Ads at your local supermarket probably go farther on behalf of farmed animals
by Irene Muschel
I just opened my computer and found myself looking at a startling American SPCA fund-raising email that encourages people to support the breeding, raising, and slaughter of animals destined for human consumption.
The email, captioned “Take a Bite Out of Farm Animal Cruelty,” under the guise of wanting to improve the lives of farm animals, attempts to make a false distinction between the experience of animals destined for slaughter who are bred and raised on factory farms and those whose short, miserable lives are experienced elsewhere, although usually ending at the same slaughter houses.
Why doesn’t the ASPCA say beans?
The article states that one should:
• Cut out meat, eggs, and dairy from animals raised in factory farms
• Swap in meat, eggs, and dairy produced on welfare certified farms,
as well as all plant-based meat and dairy alternatives.
No mention is made of beans, egg alternatives, or the enormous number of foods that can
replace animal products.
Going for the lowest bar
The ASPCA states that its “Factory Farm Detox” program is a “one-week commitment to
eliminate factory farmed foods from your diet.”
Wow! Nothing like going for the lowest bar.
What happens after one week?
This is not even as high as the low “Vegan before 6,” pushed by New York Times food writer Mark Bittman, or the “Meatless Mondays” goal promoted since 2003 by the Johns Hopkins Bloomberg School of Public Health Center for a Livable Future.
If one signs up for the ASPCA program, lists are given of “Certified Farms by State.” The farms listed are engaged in the breeding, raising, and slaughter of animals.
The “Welfare Certification Labels” and “Meat, Eggs, and Dairy Label Guide” are filled with
confusion, ambiguities, and uncertainty. There are references to exceptions such as
“standards do not extend to breeding animals, transport, and slaughter.”
Unenforced labeling standards
The ASPCA pitch ignores the huge number of undercover videos, including of farms used by
Whole Foods Markets, that have shown––repeatedly––the worthlessness of these labels. Farms that have various purported humane labels have often treated animals brutally.
We should certainly know by now all the problems with false labeling. There have been countless
undercover investigations of fake fur garments with laboratory tests revealing that these garments
often have real animal fur.
The ASPCA does not address the capabilities of the certifying groups who have been known
to be inaccurate in their assessment of a farm’s treatment of animals or its enforcement of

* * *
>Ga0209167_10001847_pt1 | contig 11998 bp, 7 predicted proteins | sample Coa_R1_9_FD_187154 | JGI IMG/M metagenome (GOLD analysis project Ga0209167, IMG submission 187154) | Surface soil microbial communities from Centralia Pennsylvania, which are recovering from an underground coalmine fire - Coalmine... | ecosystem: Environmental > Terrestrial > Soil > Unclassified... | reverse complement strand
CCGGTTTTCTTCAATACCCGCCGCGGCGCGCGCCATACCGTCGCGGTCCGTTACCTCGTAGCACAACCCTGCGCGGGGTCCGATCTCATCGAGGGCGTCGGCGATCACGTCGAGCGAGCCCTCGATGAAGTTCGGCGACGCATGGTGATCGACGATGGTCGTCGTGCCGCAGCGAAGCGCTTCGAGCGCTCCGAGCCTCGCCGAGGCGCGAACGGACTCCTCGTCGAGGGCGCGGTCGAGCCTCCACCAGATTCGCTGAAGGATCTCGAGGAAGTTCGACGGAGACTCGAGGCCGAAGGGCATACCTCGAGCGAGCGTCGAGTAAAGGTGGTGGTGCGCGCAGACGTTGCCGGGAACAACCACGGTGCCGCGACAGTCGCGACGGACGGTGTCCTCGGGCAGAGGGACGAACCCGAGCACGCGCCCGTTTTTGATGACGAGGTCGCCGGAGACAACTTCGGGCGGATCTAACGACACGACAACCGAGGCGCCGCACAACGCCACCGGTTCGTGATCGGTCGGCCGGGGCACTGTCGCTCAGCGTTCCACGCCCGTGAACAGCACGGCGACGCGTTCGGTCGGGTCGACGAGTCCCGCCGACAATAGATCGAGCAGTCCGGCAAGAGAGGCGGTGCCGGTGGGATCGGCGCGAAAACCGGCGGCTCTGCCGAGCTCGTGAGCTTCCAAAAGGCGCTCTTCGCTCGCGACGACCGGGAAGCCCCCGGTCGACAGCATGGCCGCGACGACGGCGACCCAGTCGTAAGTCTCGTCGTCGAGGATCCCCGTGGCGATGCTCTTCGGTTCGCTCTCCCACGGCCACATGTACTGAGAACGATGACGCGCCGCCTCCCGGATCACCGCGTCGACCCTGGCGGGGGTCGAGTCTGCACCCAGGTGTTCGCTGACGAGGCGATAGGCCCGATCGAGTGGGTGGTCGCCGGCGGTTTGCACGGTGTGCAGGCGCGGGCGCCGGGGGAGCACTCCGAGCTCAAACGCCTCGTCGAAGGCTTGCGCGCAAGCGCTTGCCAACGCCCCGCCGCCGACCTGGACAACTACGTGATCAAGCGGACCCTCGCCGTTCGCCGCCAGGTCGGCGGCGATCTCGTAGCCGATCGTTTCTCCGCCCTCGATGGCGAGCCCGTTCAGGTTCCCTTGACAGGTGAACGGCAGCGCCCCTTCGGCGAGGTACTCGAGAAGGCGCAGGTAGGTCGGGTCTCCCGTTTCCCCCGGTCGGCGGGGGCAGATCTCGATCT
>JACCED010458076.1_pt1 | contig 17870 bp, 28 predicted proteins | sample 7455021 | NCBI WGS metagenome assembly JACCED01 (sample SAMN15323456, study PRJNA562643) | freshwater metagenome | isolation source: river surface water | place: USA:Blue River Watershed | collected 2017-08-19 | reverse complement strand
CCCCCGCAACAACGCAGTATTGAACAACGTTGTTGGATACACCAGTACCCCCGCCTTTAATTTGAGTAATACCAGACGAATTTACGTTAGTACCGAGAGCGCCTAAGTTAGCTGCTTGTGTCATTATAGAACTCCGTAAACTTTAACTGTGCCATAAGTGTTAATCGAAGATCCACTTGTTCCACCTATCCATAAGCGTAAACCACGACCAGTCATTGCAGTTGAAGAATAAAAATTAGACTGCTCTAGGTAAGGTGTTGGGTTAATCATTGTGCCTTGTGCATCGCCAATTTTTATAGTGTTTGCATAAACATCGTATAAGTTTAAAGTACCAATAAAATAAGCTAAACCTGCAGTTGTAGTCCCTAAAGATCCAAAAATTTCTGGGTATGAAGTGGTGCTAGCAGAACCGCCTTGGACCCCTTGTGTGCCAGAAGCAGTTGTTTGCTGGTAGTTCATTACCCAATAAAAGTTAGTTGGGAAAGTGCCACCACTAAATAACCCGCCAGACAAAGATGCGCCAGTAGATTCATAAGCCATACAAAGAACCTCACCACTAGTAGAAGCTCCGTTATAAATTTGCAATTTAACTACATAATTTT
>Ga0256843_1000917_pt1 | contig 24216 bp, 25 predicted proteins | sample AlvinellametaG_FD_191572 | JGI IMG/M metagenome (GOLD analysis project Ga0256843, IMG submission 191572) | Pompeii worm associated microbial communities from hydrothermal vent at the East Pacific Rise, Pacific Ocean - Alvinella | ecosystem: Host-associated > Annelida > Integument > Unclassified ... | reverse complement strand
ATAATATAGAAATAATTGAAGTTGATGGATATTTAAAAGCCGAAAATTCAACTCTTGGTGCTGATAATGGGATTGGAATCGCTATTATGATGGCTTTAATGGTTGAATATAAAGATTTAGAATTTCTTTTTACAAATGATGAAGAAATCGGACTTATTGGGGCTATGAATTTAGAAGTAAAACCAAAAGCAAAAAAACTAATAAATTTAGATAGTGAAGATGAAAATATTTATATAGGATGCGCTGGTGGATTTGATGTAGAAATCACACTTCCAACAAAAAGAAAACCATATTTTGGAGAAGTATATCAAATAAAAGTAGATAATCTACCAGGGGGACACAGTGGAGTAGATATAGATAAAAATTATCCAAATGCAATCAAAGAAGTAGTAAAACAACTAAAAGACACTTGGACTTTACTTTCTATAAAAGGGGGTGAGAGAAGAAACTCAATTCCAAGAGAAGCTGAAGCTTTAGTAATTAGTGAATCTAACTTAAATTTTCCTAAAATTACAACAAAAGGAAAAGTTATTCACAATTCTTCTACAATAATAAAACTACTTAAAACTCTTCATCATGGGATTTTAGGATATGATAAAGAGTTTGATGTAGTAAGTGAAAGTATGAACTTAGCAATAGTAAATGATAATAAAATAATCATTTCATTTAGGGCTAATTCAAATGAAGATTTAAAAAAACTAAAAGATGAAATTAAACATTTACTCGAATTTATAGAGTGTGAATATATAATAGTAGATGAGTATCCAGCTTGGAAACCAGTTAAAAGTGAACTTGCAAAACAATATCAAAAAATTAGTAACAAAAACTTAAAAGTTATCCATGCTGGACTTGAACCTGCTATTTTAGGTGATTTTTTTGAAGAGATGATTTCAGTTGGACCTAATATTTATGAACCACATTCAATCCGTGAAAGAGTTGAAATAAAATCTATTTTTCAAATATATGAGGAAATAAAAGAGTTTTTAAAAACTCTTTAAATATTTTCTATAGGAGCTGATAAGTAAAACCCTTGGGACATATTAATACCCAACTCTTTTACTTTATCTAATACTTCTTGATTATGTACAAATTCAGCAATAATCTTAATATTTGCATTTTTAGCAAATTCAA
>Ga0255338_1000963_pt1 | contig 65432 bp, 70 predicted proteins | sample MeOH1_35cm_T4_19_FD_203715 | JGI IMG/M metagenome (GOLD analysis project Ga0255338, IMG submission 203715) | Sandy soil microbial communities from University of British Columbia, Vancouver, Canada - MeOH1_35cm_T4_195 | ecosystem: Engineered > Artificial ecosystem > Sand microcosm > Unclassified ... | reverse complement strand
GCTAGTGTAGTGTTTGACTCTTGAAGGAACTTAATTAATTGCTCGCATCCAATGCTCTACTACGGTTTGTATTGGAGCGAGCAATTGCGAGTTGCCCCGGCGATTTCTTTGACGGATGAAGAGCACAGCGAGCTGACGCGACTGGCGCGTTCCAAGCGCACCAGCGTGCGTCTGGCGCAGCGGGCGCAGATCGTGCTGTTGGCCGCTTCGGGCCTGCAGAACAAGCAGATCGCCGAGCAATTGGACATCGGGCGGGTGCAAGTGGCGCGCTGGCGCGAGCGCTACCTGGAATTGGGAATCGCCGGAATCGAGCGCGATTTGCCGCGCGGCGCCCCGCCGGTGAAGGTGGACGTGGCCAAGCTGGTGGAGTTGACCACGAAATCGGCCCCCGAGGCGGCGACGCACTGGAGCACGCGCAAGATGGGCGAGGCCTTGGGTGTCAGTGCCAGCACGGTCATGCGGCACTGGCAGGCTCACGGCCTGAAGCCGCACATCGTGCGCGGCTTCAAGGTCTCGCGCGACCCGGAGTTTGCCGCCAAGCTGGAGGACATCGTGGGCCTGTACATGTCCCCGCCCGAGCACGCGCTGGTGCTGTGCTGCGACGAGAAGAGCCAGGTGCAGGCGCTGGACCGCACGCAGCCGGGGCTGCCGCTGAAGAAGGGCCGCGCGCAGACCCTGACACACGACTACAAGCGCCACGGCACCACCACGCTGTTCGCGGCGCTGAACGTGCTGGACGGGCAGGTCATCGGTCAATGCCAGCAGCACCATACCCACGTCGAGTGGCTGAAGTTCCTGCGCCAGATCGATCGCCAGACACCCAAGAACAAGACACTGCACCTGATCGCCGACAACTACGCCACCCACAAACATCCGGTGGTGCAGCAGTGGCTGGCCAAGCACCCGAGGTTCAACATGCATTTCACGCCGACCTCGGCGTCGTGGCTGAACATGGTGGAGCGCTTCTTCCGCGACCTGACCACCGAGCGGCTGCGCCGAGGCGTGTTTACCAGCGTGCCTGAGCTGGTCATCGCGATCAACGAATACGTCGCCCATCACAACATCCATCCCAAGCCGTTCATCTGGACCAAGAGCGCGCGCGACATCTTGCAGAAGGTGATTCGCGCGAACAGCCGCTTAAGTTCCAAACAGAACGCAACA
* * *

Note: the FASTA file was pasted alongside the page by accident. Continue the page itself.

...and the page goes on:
protection of animals.
(For examples, see Courting hen & egg producers leads animal charities into deep @#$%, Fundraising, FADS, “dolphin safe,” & why Ric O’Barry left Earth Island Institute, and Cage-free egg farm fire kills 65,000 hens, revives attention to lack of sprinklers in barns)
Why this message is so pernicious
The ASPCA ignores the reality that there is nothing ethical about the breeding, raising, brutalizing, and slaughter of animals who do not want to be hurt or killed.
This is the ASPCA!
Why do they not care for these animals? Why do they not see the value of his/her life to that animal? How would they feel if someone treated them this way?
What the ASPCA did in “Take a Bite Out of Farm Animal Cruelty” was to give the public a feel-good loop, a feel good pass to continue eating animal products.
That’s why this message is so pernicious. It completely removes incentive from people to care about these animals and stop supporting an industry that brutalizes and slaughters them.
(Irene Muschel, a longtime New York City animal advocate, school teacher, and social worker, lives about a mile from the ASPCA head offices as the crow flies, but a world away as ethics evolve.)
The ASPCA recommendations in “Take a Bite Out of Farm Animal Cruelty” are substantially the same as were issued by the Massachusetts SPCA and the American Humane Association more than sixty years ago, circa 1955, and by the ASPCA, the Massachusetts SPCA, and the Humane Society of the U.S. circa 1990.
The ASPCA policy at that time differed little, if at all, from views expressed by founder Henry Bergh (1813-1888), albeit that Bergh reputedly avoided meat consumption late in life, and did not put his views into a policy statement.
Subsequent to that, in 1991, then-ASPCA president John Kullberg endorsed vegetarianism and was fired for it, while HSUS in 2005 adopted a vegan food policy for HSUS events, albeit compromised by other HSUS programs and policies.